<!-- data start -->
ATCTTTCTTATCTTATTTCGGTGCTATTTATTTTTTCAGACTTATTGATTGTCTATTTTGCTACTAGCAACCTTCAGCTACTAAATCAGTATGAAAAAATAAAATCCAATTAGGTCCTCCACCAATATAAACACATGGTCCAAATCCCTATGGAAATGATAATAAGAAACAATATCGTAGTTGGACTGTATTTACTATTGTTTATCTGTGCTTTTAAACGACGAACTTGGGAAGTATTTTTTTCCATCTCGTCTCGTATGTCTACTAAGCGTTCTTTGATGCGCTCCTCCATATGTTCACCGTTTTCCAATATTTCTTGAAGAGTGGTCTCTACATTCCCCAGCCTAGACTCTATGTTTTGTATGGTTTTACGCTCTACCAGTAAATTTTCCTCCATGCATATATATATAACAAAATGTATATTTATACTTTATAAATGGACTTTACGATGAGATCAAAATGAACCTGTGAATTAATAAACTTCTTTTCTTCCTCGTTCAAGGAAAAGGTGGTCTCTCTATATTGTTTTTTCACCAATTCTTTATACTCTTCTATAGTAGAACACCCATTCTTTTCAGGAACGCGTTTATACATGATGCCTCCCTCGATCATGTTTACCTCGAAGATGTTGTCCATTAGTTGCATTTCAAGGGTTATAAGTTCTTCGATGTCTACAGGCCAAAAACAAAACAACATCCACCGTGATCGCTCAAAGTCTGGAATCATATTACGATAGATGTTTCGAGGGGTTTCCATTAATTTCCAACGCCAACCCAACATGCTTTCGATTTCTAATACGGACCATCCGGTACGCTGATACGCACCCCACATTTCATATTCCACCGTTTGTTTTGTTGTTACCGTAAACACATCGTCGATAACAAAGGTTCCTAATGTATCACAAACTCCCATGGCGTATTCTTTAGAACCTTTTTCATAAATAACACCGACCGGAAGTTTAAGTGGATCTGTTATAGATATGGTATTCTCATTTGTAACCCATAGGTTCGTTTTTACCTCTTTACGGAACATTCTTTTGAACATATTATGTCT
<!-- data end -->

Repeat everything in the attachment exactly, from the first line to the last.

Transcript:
ATCTTTCTTATCTTATTTCGGTGCTATTTATTTTTTCAGACTTATTGATTGTCTATTTTGCTACTAGCAACCTTCAGCTACTAAATCAGTATGAAAAAATAAAATCCAATTAGGTCCTCCACCAATATAAACACATGGTCCAAATCCCTATGGAAATGATAATAAGAAACAATATCGTAGTTGGACTGTATTTACTATTGTTTATCTGTGCTTTTAAACGACGAACTTGGGAAGTATTTTTTTCCATCTCGTCTCGTATGTCTACTAAGCGTTCTTTGATGCGCTCCTCCATATGTTCACCGTTTTCCAATATTTCTTGAAGAGTGGTCTCTACATTCCCCAGCCTAGACTCTATGTTTTGTATGGTTTTACGCTCTACCAGTAAATTTTCCTCCATGCATATATATATAACAAAATGTATATTTATACTTTATAAATGGACTTTACGATGAGATCAAAATGAACCTGTGAATTAATAAACTTCTTTTCTTCCTCGTTCAAGGAAAAGGTGGTCTCTCTATATTGTTTTTTCACCAATTCTTTATACTCTTCTATAGTAGAACACCCATTCTTTTCAGGAACGCGTTTATACATGATGCCTCCCTCGATCATGTTTACCTCGAAGATGTTGTCCATTAGTTGCATTTCAAGGGTTATAAGTTCTTCGATGTCTACAGGCCAAAAACAAAACAACATCCACCGTGATCGCTCAAAGTCTGGAATCATATTACGATAGATGTTTCGAGGGGTTTCCATTAATTTCCAACGCCAACCCAACATGCTTTCGATTTCTAATACGGACCATCCGGTACGCTGATACGCACCCCACATTTCATATTCCACCGTTTGTTTTGTTGTTACCGTAAACACATCGTCGATAACAAAGGTTCCTAATGTATCACAAACTCCCATGGCGTATTCTTTAGAACCTTTTTCATAAATAACACCGACCGGAAGTTTAAGTGGATCTGTTATAGATATGGTATTCTCATTTGTAACCCATAGGTTCGTTTTTACCTCTTTACGGAACATTCTTTTGAACATATTATGTCT